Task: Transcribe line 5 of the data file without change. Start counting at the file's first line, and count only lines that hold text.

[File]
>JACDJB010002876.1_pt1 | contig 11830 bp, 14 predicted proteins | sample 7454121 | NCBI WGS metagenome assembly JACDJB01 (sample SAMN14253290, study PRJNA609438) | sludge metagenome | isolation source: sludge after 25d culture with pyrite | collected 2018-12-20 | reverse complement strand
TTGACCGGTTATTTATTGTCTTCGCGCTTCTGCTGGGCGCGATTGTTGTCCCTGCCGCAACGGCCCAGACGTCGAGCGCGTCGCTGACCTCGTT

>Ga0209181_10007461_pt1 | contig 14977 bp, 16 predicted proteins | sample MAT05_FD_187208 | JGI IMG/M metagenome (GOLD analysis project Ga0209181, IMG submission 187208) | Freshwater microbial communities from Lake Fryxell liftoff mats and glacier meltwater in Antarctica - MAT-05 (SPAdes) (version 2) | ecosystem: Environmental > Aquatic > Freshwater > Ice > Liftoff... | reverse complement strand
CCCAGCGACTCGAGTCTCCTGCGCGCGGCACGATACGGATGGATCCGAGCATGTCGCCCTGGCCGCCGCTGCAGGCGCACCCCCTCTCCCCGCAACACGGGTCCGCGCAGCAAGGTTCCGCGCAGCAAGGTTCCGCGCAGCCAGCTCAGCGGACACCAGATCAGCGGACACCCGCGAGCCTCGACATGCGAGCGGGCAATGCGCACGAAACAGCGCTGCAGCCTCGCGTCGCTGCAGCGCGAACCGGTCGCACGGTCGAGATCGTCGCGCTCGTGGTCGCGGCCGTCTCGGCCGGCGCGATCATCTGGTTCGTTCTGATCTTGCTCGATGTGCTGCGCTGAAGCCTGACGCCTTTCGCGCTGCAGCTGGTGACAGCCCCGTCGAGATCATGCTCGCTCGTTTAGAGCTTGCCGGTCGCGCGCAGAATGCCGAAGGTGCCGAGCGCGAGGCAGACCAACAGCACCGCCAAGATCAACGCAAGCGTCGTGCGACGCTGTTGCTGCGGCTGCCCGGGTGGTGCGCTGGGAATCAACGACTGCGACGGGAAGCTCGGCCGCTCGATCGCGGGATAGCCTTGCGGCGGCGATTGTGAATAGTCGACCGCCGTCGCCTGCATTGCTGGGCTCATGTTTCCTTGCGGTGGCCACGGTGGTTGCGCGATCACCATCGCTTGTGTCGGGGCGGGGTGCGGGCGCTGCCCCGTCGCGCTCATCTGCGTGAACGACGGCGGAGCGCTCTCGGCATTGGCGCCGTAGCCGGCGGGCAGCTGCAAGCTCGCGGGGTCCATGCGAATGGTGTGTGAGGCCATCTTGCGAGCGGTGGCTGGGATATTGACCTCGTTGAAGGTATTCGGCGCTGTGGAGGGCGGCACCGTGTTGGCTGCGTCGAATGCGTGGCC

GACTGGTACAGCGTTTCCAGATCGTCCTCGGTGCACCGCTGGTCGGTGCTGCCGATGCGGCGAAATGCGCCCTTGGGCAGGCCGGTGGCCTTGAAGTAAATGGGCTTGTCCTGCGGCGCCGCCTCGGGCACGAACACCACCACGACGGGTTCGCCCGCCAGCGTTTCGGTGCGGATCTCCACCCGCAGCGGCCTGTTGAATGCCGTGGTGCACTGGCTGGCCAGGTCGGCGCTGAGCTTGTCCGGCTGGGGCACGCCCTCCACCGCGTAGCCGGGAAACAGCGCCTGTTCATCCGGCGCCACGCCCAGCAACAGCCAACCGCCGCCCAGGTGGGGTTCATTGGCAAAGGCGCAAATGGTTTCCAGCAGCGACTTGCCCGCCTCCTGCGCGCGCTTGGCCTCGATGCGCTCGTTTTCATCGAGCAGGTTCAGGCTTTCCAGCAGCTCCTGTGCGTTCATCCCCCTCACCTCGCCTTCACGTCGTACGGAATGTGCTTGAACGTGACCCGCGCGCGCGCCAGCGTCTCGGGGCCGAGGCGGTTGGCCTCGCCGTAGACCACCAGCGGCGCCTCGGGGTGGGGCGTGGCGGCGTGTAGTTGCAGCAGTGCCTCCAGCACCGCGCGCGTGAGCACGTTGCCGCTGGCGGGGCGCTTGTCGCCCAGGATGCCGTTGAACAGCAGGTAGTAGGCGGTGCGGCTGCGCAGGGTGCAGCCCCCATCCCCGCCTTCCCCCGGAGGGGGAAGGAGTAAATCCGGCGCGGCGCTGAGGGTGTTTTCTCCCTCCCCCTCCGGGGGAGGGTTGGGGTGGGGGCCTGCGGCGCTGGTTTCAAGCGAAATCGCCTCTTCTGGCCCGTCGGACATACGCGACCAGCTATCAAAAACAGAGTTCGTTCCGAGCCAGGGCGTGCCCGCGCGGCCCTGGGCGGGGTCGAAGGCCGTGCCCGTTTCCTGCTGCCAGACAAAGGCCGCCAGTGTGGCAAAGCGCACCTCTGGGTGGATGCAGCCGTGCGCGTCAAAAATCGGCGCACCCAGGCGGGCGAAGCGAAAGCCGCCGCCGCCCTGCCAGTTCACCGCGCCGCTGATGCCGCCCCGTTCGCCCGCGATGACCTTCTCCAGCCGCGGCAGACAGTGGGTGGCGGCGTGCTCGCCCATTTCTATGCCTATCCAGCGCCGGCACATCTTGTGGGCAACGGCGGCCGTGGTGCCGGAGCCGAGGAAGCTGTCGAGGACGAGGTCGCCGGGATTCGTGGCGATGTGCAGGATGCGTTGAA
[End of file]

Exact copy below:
GACTGGTACAGCGTTTCCAGATCGTCCTCGGTGCACCGCTGGTCGGTGCTGCCGATGCGGCGAAATGCGCCCTTGGGCAGGCCGGTGGCCTTGAAGTAAATGGGCTTGTCCTGCGGCGCCGCCTCGGGCACGAACACCACCACGACGGGTTCGCCCGCCAGCGTTTCGGTGCGGATCTCCACCCGCAGCGGCCTGTTGAATGCCGTGGTGCACTGGCTGGCCAGGTCGGCGCTGAGCTTGTCCGGCTGGGGCACGCCCTCCACCGCGTAGCCGGGAAACAGCGCCTGTTCATCCGGCGCCACGCCCAGCAACAGCCAACCGCCGCCCAGGTGGGGTTCATTGGCAAAGGCGCAAATGGTTTCCAGCAGCGACTTGCCCGCCTCCTGCGCGCGCTTGGCCTCGATGCGCTCGTTTTCATCGAGCAGGTTCAGGCTTTCCAGCAGCTCCTGTGCGTTCATCCCCCTCACCTCGCCTTCACGTCGTACGGAATGTGCTTGAACGTGACCCGCGCGCGCGCCAGCGTCTCGGGGCCGAGGCGGTTGGCCTCGCCGTAGACCACCAGCGGCGCCTCGGGGTGGGGCGTGGCGGCGTGTAGTTGCAGCAGTGCCTCCAGCACCGCGCGCGTGAGCACGTTGCCGCTGGCGGGGCGCTTGTCGCCCAGGATGCCGTTGAACAGCAGGTAGTAGGCGGTGCGGCTGCGCAGGGTGCAGCCCCCATCCCCGCCTTCCCCCGGAGGGGGAAGGAGTAAATCCGGCGCGGCGCTGAGGGTGTTTTCTCCCTCCCCCTCCGGGGGAGGGTTGGGGTGGGGGCCTGCGGCGCTGGTTTCAAGCGAAATCGCCTCTTCTGGCCCGTCGGACATACGCGACCAGCTATCAAAAACAGAGTTCGTTCCGAGCCAGGGCGTGCCCGCGCGGCCCTGGGCGGGGTCGAAGGCCGTGCCCGTTTCCTGCTGCCAGACAAAGGCCGCCAGTGTGGCAAAGCGCACCTCTGGGTGGATGCAGCCGTGCGCGTCAAAAATCGGCGCACCCAGGCGGGCGAAGCGAAAGCCGCCGCCGCCCTGCCAGTTCACCGCGCCGCTGATGCCGCCCCGTTCGCCCGCGATGACCTTCTCCAGCCGCGGCAGACAGTGGGTGGCGGCGTGCTCGCCCATTTCTATGCCTATCCAGCGCCGGCACATCTTGTGGGCAACGGCGGCCGTGGTGCCGGAGCCGAGGAAGCTGTCGAGGACGAGGTCGCCGGGATTCGTGGCGATGTGCAGGATGCGTTGAA